Even though the commodity form, while monopolizing reality, only lived in the 19th century bourgeois mind, this nightmare of a society is but a lived — an outlived — ideology, an organization of appearances that only rises to an appearance of organization. In fact, the spectacle is but the fantastic realization of the commodity because the commodity never had a true reality. The commodity's mysterious characteristic rests simply on the fact that it mirrors the characteristics of men's lives, but reflects these characteristics back to men as objective. Power thus projects the image of survival as power allows it and adds elements to it that sometimes contain a liberatory potential, always opening on the possible. Through this operation, these elements pass into the service of repression, in making alienation more palatable after it's been adorned by the flowers of criticism.

The reveries of the dominant classes are far more and more revealing to those who can decipher the social context of the period. Nothing less than the construction of an abstract society (abstract from society) where abstract spectators would abstractly consume abstract things. Thus, the highly desired conjunction between ideology and reality would be achieved: its portrayal becoming an image of the world, and in the end substituting the image for the world to build the mirror-world created by power and sold on the market. The conscious representation of one's life as a product of one's own activity would then disappear from the consumer-spectator's mind who could then watch the spectacle of his own consumption.

The cybernetician's conception of going beyond philosophy agrees with the conception's dream of reconstructing, on the basis of the society of the spectacle, the lost paradise of the unitarian societies by pouring into it 2000 years of development in social alienation. By the way, those dreams reveal the slyly concealed and mystified character of these societies: they only drew their unity from repression. In a reality reduced to the quantifiable, thoroughly dominated by the principle of identity and without the slightest dissent to threaten its balance, the old economico-philosophical babble would be useless.

These fantasies sometimes find an embryo of practical realization unsurpassed in what they reveal. A hospital, in Richmond, Virginia, perfected an "Isle of Life: For the Critically Burned." The thing itself is a gigantic plastic bubble kept completely free of germs. The burned, after being de-contaminated, are placed inside this bubble in a pre-sterilized atmosphere — "No claustrophobia: the isle of life is transparent." Awaiting the nuclear conflict that will provide this philanthropic organization with the customers it deserves, this society builds the images of the conditions it imposes: survival in controlled isolation.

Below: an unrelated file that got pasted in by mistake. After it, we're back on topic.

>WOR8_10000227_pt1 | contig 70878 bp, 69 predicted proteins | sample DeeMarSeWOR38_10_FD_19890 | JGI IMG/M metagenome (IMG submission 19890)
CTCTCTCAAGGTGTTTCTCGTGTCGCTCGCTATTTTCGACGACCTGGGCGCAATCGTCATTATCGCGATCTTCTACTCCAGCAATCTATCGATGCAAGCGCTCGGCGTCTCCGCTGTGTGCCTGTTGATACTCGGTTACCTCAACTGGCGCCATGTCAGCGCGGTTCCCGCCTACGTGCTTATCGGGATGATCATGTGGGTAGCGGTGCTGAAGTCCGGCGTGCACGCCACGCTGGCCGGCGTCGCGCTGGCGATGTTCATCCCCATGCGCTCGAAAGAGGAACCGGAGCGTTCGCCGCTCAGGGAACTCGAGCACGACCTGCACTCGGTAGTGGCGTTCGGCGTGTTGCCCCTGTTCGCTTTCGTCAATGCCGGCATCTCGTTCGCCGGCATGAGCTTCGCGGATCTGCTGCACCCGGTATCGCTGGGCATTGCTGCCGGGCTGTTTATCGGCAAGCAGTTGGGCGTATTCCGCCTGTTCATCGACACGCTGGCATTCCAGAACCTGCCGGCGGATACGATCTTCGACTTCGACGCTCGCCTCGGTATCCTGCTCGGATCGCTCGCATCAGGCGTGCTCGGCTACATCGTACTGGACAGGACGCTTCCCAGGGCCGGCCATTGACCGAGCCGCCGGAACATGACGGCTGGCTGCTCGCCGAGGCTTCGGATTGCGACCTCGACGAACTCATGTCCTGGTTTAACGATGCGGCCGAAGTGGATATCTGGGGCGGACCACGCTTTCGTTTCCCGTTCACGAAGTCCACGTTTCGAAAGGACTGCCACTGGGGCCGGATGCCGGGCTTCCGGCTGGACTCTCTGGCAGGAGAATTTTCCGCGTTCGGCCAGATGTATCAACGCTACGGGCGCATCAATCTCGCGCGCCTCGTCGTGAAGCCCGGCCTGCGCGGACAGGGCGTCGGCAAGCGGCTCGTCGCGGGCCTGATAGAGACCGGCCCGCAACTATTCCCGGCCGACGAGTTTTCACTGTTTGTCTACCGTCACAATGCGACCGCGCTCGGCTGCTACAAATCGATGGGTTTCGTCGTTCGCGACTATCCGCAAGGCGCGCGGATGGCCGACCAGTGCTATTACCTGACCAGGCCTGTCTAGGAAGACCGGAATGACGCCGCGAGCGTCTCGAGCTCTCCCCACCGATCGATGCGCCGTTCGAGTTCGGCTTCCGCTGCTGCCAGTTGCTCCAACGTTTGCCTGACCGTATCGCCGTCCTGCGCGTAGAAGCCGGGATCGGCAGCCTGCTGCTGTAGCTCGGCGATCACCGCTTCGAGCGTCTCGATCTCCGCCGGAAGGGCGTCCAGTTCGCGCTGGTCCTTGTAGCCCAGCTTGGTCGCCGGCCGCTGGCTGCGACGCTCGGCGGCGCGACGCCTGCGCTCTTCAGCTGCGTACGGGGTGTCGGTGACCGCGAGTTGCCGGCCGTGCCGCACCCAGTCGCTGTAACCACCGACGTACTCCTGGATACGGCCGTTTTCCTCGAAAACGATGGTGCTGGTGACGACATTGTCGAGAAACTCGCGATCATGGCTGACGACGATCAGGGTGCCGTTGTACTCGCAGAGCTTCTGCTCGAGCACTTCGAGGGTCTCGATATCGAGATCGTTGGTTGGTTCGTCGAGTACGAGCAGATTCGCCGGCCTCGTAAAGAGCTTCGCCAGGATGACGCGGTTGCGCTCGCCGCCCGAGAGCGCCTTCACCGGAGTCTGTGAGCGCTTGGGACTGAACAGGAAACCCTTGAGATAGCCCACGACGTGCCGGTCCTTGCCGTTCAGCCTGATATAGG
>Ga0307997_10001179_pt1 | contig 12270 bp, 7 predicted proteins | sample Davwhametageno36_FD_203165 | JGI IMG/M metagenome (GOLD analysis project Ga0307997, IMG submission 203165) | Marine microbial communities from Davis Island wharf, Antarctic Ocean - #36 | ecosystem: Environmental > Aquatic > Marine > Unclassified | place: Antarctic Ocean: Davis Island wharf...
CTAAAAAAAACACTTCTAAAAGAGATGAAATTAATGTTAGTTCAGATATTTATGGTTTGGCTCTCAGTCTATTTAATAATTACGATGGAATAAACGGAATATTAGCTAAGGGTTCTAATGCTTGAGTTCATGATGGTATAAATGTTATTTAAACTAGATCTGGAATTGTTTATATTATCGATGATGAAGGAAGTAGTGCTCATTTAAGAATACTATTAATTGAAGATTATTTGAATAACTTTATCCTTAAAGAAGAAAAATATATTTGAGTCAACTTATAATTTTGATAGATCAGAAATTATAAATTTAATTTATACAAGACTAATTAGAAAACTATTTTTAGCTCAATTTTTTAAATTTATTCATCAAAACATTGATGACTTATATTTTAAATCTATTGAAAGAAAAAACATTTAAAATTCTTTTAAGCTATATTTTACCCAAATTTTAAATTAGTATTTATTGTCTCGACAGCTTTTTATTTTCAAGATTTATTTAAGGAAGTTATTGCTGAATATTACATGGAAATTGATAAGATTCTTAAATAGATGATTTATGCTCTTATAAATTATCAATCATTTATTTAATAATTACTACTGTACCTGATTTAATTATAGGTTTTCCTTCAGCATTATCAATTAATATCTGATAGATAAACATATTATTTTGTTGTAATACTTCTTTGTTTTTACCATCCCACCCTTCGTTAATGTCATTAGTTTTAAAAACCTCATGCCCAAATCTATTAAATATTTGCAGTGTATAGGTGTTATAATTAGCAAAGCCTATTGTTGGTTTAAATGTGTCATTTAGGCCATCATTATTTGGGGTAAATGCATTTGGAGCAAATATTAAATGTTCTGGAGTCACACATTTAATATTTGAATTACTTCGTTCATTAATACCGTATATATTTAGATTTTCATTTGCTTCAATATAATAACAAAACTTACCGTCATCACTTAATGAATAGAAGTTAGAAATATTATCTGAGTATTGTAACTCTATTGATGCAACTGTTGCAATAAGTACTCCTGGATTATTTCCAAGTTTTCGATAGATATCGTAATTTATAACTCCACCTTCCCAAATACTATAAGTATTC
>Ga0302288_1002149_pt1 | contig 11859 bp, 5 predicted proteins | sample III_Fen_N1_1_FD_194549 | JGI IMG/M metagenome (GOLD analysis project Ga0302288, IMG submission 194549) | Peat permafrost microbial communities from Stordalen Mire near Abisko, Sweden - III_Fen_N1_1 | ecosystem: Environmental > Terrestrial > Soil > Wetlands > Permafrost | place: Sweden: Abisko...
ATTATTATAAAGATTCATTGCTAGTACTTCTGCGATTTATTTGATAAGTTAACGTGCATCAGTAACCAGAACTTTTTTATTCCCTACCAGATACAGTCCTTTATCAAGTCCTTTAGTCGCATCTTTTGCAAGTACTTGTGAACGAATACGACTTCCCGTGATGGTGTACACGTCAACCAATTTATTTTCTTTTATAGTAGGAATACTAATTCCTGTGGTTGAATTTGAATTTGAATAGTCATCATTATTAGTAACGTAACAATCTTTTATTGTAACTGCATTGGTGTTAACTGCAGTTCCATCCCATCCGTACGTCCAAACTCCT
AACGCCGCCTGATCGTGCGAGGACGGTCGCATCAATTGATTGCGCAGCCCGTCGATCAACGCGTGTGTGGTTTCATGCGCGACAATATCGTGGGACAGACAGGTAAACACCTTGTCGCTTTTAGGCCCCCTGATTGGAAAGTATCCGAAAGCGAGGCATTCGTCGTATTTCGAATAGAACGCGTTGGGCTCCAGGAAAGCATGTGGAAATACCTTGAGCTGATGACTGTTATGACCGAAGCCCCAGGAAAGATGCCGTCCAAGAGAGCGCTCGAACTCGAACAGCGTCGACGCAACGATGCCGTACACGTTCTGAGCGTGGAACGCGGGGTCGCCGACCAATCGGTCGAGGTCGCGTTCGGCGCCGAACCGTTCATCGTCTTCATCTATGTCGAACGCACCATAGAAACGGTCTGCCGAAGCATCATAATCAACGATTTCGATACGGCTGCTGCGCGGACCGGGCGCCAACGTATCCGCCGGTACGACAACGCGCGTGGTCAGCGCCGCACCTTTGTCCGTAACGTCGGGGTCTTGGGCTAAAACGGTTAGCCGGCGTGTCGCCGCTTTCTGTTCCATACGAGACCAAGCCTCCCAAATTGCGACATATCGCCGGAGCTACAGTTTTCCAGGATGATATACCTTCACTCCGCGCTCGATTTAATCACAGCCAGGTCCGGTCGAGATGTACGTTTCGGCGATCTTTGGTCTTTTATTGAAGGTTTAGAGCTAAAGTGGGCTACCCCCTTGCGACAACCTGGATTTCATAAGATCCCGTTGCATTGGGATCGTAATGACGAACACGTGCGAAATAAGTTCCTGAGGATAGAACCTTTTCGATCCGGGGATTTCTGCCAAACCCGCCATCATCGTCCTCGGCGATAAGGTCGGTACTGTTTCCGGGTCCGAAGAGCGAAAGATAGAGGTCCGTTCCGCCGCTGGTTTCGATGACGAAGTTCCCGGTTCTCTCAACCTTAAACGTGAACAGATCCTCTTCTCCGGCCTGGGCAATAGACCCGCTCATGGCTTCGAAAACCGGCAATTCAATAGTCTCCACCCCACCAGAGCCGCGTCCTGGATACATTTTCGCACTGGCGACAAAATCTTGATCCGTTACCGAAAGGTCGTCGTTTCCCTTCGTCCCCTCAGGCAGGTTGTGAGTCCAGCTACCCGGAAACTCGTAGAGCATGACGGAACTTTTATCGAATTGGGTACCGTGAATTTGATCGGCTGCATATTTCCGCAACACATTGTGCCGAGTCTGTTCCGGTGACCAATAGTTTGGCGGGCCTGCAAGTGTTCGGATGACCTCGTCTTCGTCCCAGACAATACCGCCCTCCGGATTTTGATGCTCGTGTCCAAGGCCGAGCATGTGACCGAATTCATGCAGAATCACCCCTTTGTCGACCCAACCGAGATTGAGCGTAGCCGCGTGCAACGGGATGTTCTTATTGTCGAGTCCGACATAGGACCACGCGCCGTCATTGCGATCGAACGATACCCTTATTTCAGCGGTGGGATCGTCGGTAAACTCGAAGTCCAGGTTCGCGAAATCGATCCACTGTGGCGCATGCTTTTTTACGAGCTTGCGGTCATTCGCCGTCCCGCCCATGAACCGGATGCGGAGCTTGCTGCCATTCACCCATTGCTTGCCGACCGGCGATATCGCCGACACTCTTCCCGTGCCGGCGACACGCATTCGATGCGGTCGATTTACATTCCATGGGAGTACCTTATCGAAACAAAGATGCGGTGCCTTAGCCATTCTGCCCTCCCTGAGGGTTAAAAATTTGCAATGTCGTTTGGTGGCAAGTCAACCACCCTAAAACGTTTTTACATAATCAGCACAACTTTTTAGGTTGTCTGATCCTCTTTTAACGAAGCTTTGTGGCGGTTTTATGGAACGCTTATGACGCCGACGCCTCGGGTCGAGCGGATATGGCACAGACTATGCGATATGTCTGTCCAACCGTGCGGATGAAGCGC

Though the commodity-spectacle tends to install this flat and disincarnated positivity, it suckles negation, and like all historical reality produces itself the seeds of its own destruction. An old socio-economic commonplace, the development of the mass consumer goods industry produces and overproduces overproduction. Some sociologists even get to understand that with overproduction of goods, the objective differences between objects disappear. The only differentiation that can be introduced is merely subjective. But it is beyond a sociologist to discover the latent tendencies to self-destruction that such a process gestates. With the disappearance of use-value, the general identity between things passes from experienced fancy to fantasmagorical realization. Yet, the use-value is the kernel of reality which is indispensable to the breeding and survival of exchange value. The commodity itself suppresses its own conditions. When the system can dispense with reality, it is because reality can do without the system. Modern society is already so big [pregnant] with a revolution that it parodies its own destruction. Gadgets work for the doomsday of the commodity. The latest gadgets are nothing-gadgets: the purposeless machine, the self-destructive machine, the phony dollar to be burned in the fireplace.